“It was the best of times, it was the worst of times.” The opening line of Dickens’ Tale of Two Cities is so familiar to us that we rarely consider the stark contradiction it lays out. Perhaps we should, because we find ourselves facing a similar paradox.
From Election Day to the end of March, the Dow Jones Industrial Average has risen +12.7%, its best post-election performance, up to that point, since Kennedy’s election in 1960 kicked off a multi-year rally dubbed the “Go-Go Years”. The MSCI Emerging Markets Index has surged +12.5% year-to-date, while the MSCI Eurozone Index is up +8.7%.
Yet the new president, Donald Trump, has seen his Gallup job approval rating drop to the lowest level (35%) of any president this early in his term, since polling began—putting both his agenda and the market excitement it generated in jeopardy. Britain officially pulled the trigger and started the clock ticking on leaving the European Union, while a leading candidate in France’s upcoming presidential election threatens to do the same—a development that would almost certainly be the death knell for both the Euro and the E.U. The price of gold—often a reflection of market anxiety—is up +8.6% so far this year.
There are some facts that could make investors super-confident, others that could make them super-worried. Which to place stock in? The disparity between these two sets of facts—the best of times, the worst of times—is so stark that the temptation is to dismiss either one, or the other, as a temporary aberration. But both need to be taken seriously, and a closer look at both the good and the bad give us reason to believe this market will find a way to muddle through.
Conventional wisdom in politics works like this: Whenever Democrats win an election, pundits put out a slew of articles about how the Republican Party faces insurmountable problems, is totally doomed, and may never win an election ever again. Then, two or four years later, when the Republicans win, pundits put out a slew of articles about how the Democratic Party faces insurmountable problems, is totally doomed, and may never win an election ever again.
When Donald Trump was elected president in November, the conventional wisdom was that, with friendly Republicans controlling both houses of Congress, his entire agenda—including repealing Obamacare, tax cuts and reform, deregulation, a big defense build-up, and an even bigger infrastructure spending package—would be enacted quickly and easily, a prospect that helped drive the post-election rally in U.S. share prices. (The prospect of other Trump policies less welcome to investors, on immigration or trade for example, was conveniently brushed aside). Now, after a series of stumbles and setbacks, that conventional wisdom has been flipped on its head: the president’s entire agenda could be dead on arrival, prompting fears of a sharp market downturn.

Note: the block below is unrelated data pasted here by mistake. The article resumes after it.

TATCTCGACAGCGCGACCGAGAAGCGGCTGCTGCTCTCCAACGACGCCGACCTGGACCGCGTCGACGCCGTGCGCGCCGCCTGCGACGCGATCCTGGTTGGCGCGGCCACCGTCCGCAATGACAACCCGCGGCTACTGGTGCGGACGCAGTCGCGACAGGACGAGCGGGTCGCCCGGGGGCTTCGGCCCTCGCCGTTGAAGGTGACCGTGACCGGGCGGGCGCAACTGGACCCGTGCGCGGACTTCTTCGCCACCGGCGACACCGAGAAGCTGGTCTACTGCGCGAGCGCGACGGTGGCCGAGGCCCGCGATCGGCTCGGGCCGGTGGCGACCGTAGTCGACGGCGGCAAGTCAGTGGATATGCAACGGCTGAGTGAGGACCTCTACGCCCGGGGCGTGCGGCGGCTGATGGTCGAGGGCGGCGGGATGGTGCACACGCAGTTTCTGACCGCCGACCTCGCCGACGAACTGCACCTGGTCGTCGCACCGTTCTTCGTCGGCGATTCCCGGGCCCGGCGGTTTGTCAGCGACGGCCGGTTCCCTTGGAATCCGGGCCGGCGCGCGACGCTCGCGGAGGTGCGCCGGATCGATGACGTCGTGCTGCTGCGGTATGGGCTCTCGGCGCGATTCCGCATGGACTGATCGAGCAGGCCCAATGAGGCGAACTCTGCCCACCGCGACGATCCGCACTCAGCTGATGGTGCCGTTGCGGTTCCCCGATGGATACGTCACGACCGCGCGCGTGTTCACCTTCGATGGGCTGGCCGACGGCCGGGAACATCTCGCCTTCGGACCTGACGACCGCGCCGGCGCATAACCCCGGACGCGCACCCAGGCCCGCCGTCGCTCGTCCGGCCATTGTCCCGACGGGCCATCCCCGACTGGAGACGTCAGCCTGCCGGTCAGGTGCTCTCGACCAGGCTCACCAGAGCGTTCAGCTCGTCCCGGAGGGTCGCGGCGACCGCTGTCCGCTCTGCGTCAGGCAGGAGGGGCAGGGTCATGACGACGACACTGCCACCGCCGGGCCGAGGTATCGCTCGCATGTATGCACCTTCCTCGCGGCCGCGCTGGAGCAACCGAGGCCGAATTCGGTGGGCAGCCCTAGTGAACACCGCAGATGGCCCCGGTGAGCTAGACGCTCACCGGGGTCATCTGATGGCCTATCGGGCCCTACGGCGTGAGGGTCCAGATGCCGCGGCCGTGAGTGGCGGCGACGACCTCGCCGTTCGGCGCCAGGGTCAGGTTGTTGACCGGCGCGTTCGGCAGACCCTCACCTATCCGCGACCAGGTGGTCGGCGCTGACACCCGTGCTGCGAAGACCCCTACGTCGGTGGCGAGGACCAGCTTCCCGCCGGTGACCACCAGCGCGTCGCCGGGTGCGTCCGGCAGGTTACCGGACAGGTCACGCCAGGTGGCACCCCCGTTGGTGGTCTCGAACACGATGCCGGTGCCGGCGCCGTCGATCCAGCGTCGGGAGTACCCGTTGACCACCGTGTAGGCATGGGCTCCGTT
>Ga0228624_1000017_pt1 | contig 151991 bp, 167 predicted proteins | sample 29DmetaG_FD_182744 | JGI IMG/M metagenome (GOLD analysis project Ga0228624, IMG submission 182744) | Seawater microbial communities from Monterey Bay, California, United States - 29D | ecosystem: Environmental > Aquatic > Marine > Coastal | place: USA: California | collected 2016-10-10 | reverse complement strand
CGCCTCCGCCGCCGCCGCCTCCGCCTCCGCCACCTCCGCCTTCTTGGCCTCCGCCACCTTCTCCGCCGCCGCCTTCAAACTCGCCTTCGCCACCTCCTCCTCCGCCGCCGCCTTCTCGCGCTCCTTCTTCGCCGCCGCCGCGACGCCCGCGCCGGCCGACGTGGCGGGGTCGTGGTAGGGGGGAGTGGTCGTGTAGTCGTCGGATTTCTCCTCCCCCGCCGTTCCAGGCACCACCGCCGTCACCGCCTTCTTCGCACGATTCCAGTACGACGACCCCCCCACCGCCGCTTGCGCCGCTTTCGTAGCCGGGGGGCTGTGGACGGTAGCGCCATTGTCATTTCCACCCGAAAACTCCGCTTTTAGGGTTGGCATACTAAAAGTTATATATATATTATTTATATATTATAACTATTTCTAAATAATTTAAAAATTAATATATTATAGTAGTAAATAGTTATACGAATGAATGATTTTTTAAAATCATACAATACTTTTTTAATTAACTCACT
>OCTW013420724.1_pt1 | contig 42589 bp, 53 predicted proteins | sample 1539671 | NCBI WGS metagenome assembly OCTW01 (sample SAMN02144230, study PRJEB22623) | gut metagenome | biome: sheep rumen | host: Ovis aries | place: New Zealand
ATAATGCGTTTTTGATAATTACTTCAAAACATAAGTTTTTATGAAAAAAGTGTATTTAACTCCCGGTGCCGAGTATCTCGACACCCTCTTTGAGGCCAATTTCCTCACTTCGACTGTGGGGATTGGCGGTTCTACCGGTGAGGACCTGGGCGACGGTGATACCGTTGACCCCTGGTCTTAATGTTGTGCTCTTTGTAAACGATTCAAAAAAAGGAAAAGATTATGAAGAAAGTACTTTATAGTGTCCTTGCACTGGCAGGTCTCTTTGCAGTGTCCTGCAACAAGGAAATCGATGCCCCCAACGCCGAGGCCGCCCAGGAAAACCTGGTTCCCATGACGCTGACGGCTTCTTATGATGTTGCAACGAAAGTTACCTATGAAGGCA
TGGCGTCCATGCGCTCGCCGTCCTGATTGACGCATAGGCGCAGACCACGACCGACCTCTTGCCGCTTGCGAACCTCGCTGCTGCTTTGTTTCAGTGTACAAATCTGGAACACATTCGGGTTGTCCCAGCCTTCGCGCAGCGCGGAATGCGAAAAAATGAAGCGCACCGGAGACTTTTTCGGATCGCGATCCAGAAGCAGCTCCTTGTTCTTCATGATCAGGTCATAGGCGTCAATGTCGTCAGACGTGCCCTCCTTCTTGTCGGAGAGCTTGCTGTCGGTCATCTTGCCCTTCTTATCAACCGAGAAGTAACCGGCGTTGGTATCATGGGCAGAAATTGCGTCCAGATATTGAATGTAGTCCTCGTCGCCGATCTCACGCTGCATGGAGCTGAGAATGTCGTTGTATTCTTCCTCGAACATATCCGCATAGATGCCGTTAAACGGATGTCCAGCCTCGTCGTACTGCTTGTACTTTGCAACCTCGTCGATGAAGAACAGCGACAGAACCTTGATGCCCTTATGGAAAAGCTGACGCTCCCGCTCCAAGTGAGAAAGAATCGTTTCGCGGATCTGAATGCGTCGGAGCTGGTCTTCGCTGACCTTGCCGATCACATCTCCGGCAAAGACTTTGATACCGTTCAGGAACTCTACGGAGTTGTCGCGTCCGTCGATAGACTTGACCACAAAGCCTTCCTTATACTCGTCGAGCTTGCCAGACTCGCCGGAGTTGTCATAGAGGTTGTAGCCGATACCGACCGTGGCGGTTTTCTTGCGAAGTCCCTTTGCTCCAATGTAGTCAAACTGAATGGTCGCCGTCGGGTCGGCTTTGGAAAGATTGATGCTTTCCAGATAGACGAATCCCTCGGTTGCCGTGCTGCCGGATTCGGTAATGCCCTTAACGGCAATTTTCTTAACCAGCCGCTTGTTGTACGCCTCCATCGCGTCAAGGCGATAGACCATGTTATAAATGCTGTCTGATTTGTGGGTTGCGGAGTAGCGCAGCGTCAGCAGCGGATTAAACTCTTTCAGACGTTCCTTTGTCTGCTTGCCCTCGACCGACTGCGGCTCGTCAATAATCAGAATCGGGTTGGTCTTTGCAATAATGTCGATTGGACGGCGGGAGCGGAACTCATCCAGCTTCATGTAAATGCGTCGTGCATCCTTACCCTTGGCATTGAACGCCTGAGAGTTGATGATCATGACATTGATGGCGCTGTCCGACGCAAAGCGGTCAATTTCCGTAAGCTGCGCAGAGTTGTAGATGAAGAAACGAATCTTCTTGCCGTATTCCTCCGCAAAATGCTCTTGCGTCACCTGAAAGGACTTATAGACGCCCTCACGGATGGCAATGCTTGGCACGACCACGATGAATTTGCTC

Neither of these expectations was ever reasonable. That’s why we pushed back, in our last quarterly letter, against the notion that President Trump’s agenda would simply sail through, or that even its more constructive aspects would affect all investors, or all investments, in a uniformly positive way. Turning promises into policy, or legislation, would require patient planning, tough compromises, and the skillful deployment of political capital. There would inevitably be false starts, wrong turns, or even outright fumbles that would force the president’s team to rethink and recalibrate what they could accomplish and how.
Nearly every new president makes mistakes, and the failure of Trump’s push to repeal and replace Obamacare was just such an experience. To begin with, the president set a high bar for success, promising “something wonderful” that would cost both the government and consumers less, provide better care, and cover everyone. The vagueness of his proposal—“you’ll love it, you’ll see”—invited people with very different priorities to project their own vision onto its blank canvas, setting the stage for conflict and disappointment later. The initial bill introduced by Speaker Ryan, and somewhat incautiously embraced by the president, fell well short of such promises, and the president’s brusque “take it or leave it” negotiating stance backfired with members of his own party who were facing anxious and angry voters back home. Nor did the president spend any time cultivating key industry groups—hospitals, doctors, drug-makers, insurers—whose sign-off was instrumental in passing Obama’s Affordable Care Act. Whatever their dissatisfactions with Obamacare, they weren’t sold on the alternative that was offered.